Belmont will likely join a growing list of jurisdictions interested in reducing environmental impact by banning plastic straws, containers, cups and other food service products that are not reusable or compostable.
The City Council during a meeting Tuesday, Nov. 26, expressed unanimous support for adopting an ordinance similar to the one the San Mateo County Board of Supervisors will likely pass in February or March of next year. That ordinance maintains a ban on Styrofoam disposable food service materials and requires those products to be made from non-plastic compostable materials such as paper, bamboo, sugarcane or wheat stalk, to name a few examples.
“We have to be forward thinking and it’s undeniable that plastic pollution is a problem,” Mayor Davina Hurt said during the meeting. “Any step we can take to try to eliminate that we should take.”
Hurt’s council colleagues echoed the sentiment, though Councilman Thomas McCune had reservations about banning plastic straws and lids for coffee cups because the environmentally friendly versions of those products melt when exposed to hot liquids or are problematic for other reasons.
“The intent of it is great. There are a few minor technical details like the straws and lids, but other than that this is the right thing to do,” he said.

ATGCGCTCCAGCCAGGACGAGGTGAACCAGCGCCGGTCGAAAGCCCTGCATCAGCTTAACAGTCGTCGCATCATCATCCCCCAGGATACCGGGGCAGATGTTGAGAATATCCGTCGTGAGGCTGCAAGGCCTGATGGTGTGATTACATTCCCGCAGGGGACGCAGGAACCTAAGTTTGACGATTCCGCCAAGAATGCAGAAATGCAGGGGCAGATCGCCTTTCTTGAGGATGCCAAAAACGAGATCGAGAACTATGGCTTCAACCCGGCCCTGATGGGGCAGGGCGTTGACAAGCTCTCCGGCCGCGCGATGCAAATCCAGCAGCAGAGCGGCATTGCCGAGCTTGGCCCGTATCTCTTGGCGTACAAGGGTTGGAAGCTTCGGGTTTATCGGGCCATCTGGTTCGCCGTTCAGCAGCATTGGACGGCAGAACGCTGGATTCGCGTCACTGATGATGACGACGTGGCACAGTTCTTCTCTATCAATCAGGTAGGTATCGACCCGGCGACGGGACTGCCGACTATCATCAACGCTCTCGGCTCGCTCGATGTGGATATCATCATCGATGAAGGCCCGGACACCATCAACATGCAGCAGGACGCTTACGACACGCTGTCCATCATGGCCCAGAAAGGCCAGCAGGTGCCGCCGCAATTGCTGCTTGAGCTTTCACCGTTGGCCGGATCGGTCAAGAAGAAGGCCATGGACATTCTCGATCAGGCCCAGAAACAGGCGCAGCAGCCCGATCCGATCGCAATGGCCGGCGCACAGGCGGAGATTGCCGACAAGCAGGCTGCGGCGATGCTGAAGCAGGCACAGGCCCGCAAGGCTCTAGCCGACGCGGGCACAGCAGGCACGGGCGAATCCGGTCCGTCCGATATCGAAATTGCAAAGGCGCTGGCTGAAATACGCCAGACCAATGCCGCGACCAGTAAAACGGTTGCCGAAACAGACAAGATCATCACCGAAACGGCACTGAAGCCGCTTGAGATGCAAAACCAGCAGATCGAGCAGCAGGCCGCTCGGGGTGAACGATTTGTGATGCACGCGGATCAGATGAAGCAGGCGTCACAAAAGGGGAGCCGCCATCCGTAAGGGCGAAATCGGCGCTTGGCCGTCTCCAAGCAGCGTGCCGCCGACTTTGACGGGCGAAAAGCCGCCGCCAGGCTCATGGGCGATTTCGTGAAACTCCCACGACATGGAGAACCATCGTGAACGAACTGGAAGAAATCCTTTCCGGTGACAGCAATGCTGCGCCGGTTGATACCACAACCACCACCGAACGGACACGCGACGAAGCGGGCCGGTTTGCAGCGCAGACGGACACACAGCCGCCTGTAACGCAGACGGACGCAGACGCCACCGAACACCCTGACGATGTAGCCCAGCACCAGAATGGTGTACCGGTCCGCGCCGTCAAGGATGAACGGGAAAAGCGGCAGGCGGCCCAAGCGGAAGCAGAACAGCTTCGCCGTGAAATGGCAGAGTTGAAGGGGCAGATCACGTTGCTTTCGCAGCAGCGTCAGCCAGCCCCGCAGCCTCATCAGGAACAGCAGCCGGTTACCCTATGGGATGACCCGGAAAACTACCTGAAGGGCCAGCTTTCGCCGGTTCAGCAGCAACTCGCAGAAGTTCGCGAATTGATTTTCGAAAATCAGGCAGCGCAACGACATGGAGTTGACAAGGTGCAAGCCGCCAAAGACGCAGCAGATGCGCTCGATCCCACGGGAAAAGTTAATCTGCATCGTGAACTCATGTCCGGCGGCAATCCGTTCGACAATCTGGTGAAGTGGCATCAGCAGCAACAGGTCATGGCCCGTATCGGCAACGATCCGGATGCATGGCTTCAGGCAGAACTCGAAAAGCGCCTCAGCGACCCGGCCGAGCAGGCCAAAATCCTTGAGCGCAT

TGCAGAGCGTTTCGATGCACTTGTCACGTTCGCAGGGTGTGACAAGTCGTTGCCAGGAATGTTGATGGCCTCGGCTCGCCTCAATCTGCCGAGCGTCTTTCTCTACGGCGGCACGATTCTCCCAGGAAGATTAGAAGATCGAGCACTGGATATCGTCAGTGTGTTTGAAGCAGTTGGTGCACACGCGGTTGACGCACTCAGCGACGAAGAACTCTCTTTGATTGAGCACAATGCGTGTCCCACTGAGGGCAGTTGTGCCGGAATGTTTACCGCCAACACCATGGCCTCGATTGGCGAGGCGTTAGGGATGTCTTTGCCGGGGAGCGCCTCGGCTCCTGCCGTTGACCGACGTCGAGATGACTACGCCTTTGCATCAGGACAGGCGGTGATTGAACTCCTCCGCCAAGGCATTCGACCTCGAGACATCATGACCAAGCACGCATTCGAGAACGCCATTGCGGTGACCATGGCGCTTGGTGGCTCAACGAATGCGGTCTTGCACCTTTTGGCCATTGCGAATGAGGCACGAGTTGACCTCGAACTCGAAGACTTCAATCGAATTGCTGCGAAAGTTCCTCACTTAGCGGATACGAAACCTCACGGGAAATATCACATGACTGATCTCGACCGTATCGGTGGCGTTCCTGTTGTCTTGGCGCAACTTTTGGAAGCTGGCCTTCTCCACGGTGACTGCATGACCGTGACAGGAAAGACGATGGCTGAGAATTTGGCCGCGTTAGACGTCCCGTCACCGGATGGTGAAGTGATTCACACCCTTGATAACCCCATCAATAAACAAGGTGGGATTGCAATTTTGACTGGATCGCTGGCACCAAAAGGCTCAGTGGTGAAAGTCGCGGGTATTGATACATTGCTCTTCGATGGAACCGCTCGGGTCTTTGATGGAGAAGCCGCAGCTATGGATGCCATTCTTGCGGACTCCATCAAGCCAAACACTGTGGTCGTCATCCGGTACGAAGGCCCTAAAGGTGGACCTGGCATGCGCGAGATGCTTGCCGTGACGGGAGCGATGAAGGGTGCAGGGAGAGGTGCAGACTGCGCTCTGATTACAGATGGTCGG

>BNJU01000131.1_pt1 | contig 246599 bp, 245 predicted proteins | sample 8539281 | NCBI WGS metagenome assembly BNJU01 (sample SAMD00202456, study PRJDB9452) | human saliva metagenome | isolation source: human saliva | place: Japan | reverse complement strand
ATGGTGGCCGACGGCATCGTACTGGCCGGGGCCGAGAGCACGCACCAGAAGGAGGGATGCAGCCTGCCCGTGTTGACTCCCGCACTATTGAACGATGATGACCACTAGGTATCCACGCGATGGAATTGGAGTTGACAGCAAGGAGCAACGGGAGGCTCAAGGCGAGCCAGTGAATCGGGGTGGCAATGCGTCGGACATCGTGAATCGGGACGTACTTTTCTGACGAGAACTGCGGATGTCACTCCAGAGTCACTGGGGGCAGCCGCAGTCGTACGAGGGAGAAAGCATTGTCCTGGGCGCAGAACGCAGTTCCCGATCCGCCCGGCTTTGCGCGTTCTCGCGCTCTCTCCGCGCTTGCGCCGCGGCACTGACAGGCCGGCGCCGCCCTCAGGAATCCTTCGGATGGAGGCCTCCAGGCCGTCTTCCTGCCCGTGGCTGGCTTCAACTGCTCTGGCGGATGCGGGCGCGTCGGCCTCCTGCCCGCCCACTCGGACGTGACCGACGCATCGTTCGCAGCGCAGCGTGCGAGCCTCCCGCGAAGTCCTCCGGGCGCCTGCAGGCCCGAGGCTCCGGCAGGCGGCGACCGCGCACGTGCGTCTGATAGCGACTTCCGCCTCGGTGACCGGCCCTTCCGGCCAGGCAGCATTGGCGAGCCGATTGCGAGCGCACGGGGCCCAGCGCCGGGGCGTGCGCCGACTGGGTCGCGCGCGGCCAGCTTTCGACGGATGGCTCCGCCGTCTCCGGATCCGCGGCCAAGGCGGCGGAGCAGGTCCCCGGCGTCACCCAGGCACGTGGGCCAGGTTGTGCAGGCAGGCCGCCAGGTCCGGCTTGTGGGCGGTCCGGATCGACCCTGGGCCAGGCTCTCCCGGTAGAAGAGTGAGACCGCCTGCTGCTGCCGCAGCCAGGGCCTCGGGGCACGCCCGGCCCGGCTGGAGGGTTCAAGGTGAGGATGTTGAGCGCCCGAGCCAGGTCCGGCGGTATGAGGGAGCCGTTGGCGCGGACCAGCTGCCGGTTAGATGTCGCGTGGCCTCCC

Officials haven’t made up their minds about plastic coffee lids specifically and it’s possible the county’s ordinance will include an exception for those products, said Gordon Tong, program manager for the county’s Office of Sustainability.
“Lids are one thing we’re going back and forth on. It’s hard to find a fiber-based lid for takeout coffee cups that’s acceptable to everybody,” he said, adding that many have complained about the taste of fiber-based lids and officials want to make sure there are acceptable alternatives to avoid the safety concern of people spilling hot coffee on themselves.
The county’s ordinance includes exceptions for disposable food service products made of aluminum, such as aluminum foil, consumers who might need a plastic straw for medical reasons and if no reasonably feasible disposable food service product exists, according to a staff report.
To illustrate the need for such an ordinance in Belmont, Community Development Director Carlos de Melo said over 800 straws, stirrers, caps, lids and cups collected from local waterways on average during annual cleanup events.
Pollution in local waterways ultimately finds its way to the San Francisco Bay. Every year, 1.3 million pounds of trash enters the Bay and single-use food and beverage products make up 80% of ocean plastic pollution that comes from land, he said, adding that 67% of street litter is food and beverage packaging.
Once the Board of Supervisors adopts the new rules, they will be in effect within 30 days, but enforcement will not begin for one year to give restaurants and other food service companies time to adjust.
“We want the ordinance to take shape, but in a measured way and allow food providers and preparers time to catch up,” de Melo said.
The following year after adoption, enforcement will be complaint based. The county will also provide resources for restaurants informing them where to buy approved products.
The new rules will apply to prepared foods in restaurants, mobile food facilities and farmers markets and will not apply to packaged foods.
The county ordinance will apply to the unincorporated parts of the county and Belmont will consider adopting a similar one several months later, in the spring or early summer of 2020.
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